A little while back Lloyds Bank did something smart. 

Having taken note of the way the wind was blowing - not least the Financial Conduct Authority saying unauthorised overdraft fees were “too high” and some chargers were “unreasonable” - it cut them. And by quite a bit. 

Usually when the market leader does something like that the rest of the herd takes note and moves in the same direction. Regulators quite like it when that happens in response to their rumblings because it can spare them a job. 

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But it hasn’t happened in this case as Which? has made clear. It compared the capped cost of a payday loan with covering unexpected bills and the like by going overdrawn without first calling the bank. In modern Britain, with its squeezed household budgets and long hours culture, it’s really quite easy for that to happen. 

What the research found was that some very big banks have done something that would have seemed about as easy as swimming the English Channel with lead weights attached to your ankles a couple of years ago: They’ve managed to make payday lenders look good. 

The consumer group looked at the cost of borrowing £100 for 30 days through overdrafts that haven’t been pre arranged with 16 banks. In the case of 13 you really would be better off paying attention to those infuriating ads that still pollute cable TV. I’m talking about the ones where the harried mum with a broken down boiler suddenly has all her problems solved by listening to a jingle. 

According to Which?, TSB, which has got good at generating negative headlines of late, was over 6.5 times more costly, charging £160.00, followed by HSBC and its First Direct unit. Their charges were 6 times higher at £150. The state backed RBS and Natwest clocked in at only a little less: £144.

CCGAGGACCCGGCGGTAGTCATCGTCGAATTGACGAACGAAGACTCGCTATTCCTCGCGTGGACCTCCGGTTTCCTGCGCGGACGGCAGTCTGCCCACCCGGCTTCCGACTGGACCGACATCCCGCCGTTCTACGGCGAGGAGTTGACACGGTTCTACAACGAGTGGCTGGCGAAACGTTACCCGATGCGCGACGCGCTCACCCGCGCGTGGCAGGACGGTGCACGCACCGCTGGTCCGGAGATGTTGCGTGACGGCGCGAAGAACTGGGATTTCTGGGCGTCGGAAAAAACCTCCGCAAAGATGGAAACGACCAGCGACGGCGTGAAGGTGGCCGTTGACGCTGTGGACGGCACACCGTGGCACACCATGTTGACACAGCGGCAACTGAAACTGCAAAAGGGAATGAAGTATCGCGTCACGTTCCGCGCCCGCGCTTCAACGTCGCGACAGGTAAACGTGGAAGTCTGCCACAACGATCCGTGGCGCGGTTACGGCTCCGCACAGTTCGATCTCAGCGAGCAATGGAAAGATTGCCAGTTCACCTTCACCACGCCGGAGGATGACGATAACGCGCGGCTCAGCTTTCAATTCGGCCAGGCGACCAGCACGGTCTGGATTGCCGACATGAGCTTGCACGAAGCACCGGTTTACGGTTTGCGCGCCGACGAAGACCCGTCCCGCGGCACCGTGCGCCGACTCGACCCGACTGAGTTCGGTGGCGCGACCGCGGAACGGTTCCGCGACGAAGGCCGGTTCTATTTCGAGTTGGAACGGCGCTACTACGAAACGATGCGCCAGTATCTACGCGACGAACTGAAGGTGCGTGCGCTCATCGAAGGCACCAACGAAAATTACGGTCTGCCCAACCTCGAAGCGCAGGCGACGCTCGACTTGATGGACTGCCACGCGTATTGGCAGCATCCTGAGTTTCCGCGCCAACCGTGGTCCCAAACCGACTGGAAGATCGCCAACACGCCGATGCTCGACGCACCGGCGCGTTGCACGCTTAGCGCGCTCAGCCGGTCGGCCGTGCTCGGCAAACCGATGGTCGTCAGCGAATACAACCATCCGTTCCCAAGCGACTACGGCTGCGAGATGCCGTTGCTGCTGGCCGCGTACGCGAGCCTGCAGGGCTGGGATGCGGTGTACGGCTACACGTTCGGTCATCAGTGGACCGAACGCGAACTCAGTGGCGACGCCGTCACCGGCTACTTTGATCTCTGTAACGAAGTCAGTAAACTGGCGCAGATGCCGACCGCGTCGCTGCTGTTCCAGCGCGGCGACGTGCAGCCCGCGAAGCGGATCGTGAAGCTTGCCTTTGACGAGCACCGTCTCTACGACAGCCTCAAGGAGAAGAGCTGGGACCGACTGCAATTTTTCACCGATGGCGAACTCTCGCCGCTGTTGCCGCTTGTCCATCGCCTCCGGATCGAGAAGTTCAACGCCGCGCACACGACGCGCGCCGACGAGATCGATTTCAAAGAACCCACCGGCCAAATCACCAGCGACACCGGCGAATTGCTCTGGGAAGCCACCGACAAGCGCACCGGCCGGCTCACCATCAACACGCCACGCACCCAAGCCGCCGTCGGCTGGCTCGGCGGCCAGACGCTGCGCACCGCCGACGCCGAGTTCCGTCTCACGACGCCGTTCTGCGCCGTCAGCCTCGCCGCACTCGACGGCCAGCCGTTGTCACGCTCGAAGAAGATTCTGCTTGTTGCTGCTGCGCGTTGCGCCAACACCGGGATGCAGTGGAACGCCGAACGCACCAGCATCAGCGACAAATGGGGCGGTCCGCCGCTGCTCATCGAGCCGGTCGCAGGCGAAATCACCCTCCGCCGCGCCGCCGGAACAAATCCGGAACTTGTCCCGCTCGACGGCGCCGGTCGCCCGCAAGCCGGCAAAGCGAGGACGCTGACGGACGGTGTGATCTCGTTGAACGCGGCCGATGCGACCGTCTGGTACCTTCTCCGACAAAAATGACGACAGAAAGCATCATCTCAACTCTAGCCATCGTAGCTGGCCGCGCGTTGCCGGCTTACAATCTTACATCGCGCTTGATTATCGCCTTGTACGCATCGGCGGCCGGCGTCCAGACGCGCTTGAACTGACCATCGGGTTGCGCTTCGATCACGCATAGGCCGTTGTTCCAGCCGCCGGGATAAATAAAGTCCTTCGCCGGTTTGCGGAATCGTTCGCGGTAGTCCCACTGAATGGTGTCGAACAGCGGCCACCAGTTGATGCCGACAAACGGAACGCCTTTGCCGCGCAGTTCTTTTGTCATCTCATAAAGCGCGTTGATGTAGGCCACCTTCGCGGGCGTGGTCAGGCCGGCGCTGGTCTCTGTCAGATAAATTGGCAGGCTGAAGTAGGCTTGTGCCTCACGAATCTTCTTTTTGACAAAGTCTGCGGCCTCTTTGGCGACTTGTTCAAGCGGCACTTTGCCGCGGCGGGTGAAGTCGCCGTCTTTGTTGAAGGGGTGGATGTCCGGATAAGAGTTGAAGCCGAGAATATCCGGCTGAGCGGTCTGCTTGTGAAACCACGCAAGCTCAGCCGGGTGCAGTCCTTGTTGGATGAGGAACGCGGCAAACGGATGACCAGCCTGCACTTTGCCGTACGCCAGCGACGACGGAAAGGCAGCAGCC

They were all of them beaten by Santander, at 7.5 times and £155 more expensive. Which noted? that it has committed to remove fees on unarranged overdrafts for its paid current accounts from July this year. But not from other Santander accounts. 

Lloyds charges, by contrast, are £19.80 cheaper than a payday loan at just £4.20. It’s worth remembering, when banks start whinging about the cost of offering ‘free’ in credit banking, that Lloyds is still managing to make a ton of money. 

Which? has timed the release of the data for a week ahead of the planned publication of the results of a review into the sector by the Financial Conduct Authority. 

With a large group of MPs lining up behind Which?, the pressure is on the watchdog to bring the hammer down. And it should do that. 

Every time someone raises the subject of these usurious fees I have to pinch myself. 

It’s through being left with the feeling that I must be having a dream about time travel that’s taken me back fifteen, twenty years ago when the UK was basically a sensible country and people didn’t take the prospect of Boris Johnson, London mayor, seriously let alone Boris Johnson Foreign Secretary. 

This is because we’re still having exactly the same conversation about unauthorised overdraft charges that we were having back then.

Change is long overdue. The payday loans industry has learned to work within the confines of a cap. It’s a pity that the allegedly more respectable banks look like they’re going to have to be dragged kicking and screaming to the same place. But I suppose there's a reason that their leaders are called bankers. 

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